Distributed Computing: What Is It and Can It Be Useful

Distributed Computing: What Is It and Can It Be Useful

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Distributed Computing: What Is It and Can It Be Useful

A Brief Introduction

You can define distributed computing many different ways. Various vendors have created and marketed distributed computing systems for years, and have developed numerous initiatives and architectures to permit distributed processing of data and objects across a network of connected systems. They have developed a virtual environment where you can harness idle CPU cycles and storage space of tens, hundreds, or thousands of networked systems to work together on a particularly processing-intensive problem. The growth of such processing models has been limited, however, due to a lack of compelling applications and by bandwidth bottlenecks, combined with significant security, management, and standardization challenges. A number of new vendors have appeared to take advantage of the promising market; including Intel, Microsoft, Sun, and Compaq that have validated the importance of the concept.1 Also, an innovative worldwide distributed computing project whose goal is to find intelligent life in the universe--SETI@Home--has captured the imaginations, and desktop processing cycles of millions of users and desktops.
How It Works

The most powerful computer in the world, according to a recent ranking, is a machine called Janus, which has 9,216 Pentium Pro processors2. That's a lot of Pentiums, but it's a pretty small number in comparison with the 20 million or more processors attached to the global Internet. If you have a big problem to solve, recruiting a few percent of the CPUs on the Net would gain you more raw power than any supercomputer on earth. The rise of cooperative-computing projects on the Internet is both a technical and a social phenomenon. On the technical side, the key requirement is to slice a problem into thousands of tiny pieces that can be solved independently, and then to reassemble the answers. The social or logistical challenge is to find all those widely dispersed computers and persuade their owners to make them available.
In most cases today, a distributed computing architecture consists of very lightweight software agents installed on a number of client systems, and one or more dedicated distributed computing management servers. There may also be requesting clients with software that allows them to submit jobs along with lists of their required resources. An agent running on a processing client detects when the system is idle, notifies the management server that the system is available for processing, and usually requests an application package.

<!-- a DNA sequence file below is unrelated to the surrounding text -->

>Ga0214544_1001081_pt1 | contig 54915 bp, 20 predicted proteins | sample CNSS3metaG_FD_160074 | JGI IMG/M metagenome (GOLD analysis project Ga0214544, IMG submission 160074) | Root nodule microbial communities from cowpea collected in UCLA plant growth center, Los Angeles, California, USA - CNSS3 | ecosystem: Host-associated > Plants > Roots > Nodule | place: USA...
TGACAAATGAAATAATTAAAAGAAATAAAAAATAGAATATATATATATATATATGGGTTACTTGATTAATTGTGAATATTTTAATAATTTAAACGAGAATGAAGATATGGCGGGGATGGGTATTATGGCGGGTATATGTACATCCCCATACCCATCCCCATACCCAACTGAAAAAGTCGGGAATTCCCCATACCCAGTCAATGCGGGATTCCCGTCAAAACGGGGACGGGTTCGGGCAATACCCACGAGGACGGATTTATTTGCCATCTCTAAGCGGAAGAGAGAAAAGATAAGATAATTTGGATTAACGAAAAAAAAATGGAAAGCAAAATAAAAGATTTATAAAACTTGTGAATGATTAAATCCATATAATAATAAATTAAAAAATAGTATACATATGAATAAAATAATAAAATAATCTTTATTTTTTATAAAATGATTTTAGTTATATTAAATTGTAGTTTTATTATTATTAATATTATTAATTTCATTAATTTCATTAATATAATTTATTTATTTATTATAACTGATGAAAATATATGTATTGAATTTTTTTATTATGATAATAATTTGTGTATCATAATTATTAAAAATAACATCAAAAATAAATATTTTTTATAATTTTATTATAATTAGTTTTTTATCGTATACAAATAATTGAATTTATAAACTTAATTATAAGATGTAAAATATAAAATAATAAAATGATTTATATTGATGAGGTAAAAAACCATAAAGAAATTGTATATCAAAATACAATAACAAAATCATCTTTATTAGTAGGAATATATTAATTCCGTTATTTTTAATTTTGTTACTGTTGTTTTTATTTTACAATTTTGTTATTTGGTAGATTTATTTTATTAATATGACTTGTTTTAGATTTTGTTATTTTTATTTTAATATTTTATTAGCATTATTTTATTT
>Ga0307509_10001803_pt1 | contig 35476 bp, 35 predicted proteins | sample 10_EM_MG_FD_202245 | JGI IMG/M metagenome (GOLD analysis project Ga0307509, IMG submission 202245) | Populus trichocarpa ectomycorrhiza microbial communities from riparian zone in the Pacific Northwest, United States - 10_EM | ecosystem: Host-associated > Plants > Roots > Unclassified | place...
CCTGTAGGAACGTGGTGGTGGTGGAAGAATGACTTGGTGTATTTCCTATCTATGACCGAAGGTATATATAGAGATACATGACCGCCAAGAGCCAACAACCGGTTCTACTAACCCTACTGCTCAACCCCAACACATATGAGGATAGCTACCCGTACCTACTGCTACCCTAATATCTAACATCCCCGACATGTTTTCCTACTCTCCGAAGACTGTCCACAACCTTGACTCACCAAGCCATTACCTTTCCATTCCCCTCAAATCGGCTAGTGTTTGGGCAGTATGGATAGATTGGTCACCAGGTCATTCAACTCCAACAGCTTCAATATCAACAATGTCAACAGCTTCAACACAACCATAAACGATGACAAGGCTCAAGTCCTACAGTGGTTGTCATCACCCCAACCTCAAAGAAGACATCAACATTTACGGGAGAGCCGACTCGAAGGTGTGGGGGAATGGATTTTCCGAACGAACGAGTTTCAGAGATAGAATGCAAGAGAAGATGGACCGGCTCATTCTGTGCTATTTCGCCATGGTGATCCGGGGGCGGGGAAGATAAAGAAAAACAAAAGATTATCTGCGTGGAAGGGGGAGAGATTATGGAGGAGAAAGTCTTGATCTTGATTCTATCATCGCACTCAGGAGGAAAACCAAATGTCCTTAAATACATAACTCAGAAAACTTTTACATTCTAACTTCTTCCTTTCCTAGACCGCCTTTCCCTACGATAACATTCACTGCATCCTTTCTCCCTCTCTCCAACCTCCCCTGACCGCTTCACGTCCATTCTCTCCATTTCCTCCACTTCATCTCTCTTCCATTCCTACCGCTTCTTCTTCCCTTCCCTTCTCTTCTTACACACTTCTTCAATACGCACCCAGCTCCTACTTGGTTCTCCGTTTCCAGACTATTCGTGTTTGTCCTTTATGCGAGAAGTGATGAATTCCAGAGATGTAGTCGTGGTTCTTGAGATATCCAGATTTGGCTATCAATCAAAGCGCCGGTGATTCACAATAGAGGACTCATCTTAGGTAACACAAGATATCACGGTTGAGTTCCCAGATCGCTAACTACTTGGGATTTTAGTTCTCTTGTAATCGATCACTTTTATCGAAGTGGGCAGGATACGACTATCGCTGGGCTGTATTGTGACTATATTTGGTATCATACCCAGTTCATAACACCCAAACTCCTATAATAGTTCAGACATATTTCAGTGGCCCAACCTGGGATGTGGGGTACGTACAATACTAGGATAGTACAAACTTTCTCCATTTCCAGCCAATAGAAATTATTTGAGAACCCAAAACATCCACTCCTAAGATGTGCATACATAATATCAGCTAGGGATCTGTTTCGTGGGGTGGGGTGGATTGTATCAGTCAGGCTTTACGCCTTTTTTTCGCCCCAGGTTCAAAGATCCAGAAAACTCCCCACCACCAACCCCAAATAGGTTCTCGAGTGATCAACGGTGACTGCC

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The client then receives an application package from the server and runs the software when it has spare CPU cycles, and sends the results back to the server. The application may run as a screen saver, or simply in the background, without impacting normal use of the computer. If the user of the client system needs to run his own applications at any time, control is immediately returned, and processing of the distributed application package ends.3 This must be essentially instantaneous, as any delay in returning control will probably be unacceptable to the user.
What are some Applications

The following scenarios are examples of some types of application tasks that can be set up to take advantage of distributed computing.
Prime Numbers. For two decades, the weapon of choice in this elite sport was a supercomputer—preferably the latest model from Cray Research. Beginning in 1979, the prime-number pursuit was dominated by David Slowinski and his colleagues at Cray (which is now a division of Silicon Graphics).4 The Cray team had to keep topping their own records, because they had so little competition elsewhere. In 1996, however, a new largest prime was found with an unpretentious desktop PC. The discoverer was a member of an Internet consortium who attacked the problem collectively with a few thousand computers. In August of 1997 another member of the same group found a still larger prime, which stands as the current record. Slowinski, being a good sport, offered one of his supercomputers to verify the discoveries.5
Golomb rulers. Imagine a six-inch ruler with marks inscribed not at the usual equal intervals but at 0, 1, 4 and 6 inches. Taking all possible pairs of marks, you can measure six distinct distances: 1, 2, 3, 4, 5 and 6 inches. A ruler on which no two pairs of marks measure the same distance is called a Golomb ruler, after Solomon W. Golomb of the University of Southern California, who described the concept 25 years ago.6 The 0-1-4-6 example is a perfect Golomb ruler, in that all integer intervals from 1 to the length of the ruler are represented. On rulers with more than four marks, perfection is not possible; the best you can do is an optimal Golomb ruler, which for a given number of marks is the shortest ruler on which no intervals are duplicated.7
Aliens. If the prospect of finding a bigger prime number or a smaller Golomb ruler won't induce you to pledge your CPU, perhaps the chance to discover an extragalactic civilization might. That's where SETI@home comes in. SETI@home is the project of Dan Werthimer of the University of California at Berkeley and several colleagues.8 Their plans are ambitious; they seek a mass audience. The client software they envision would run as a screen saver, starting up automatically whenever a machine is left idle. As the program churned away on the data analysis, it would also display a series of images related to the project, such as a representation of the data currently being examined or a map showing the progress of the sky survey recorded with the radio telescope of the Arecibo Observatory in Puerto Rico.9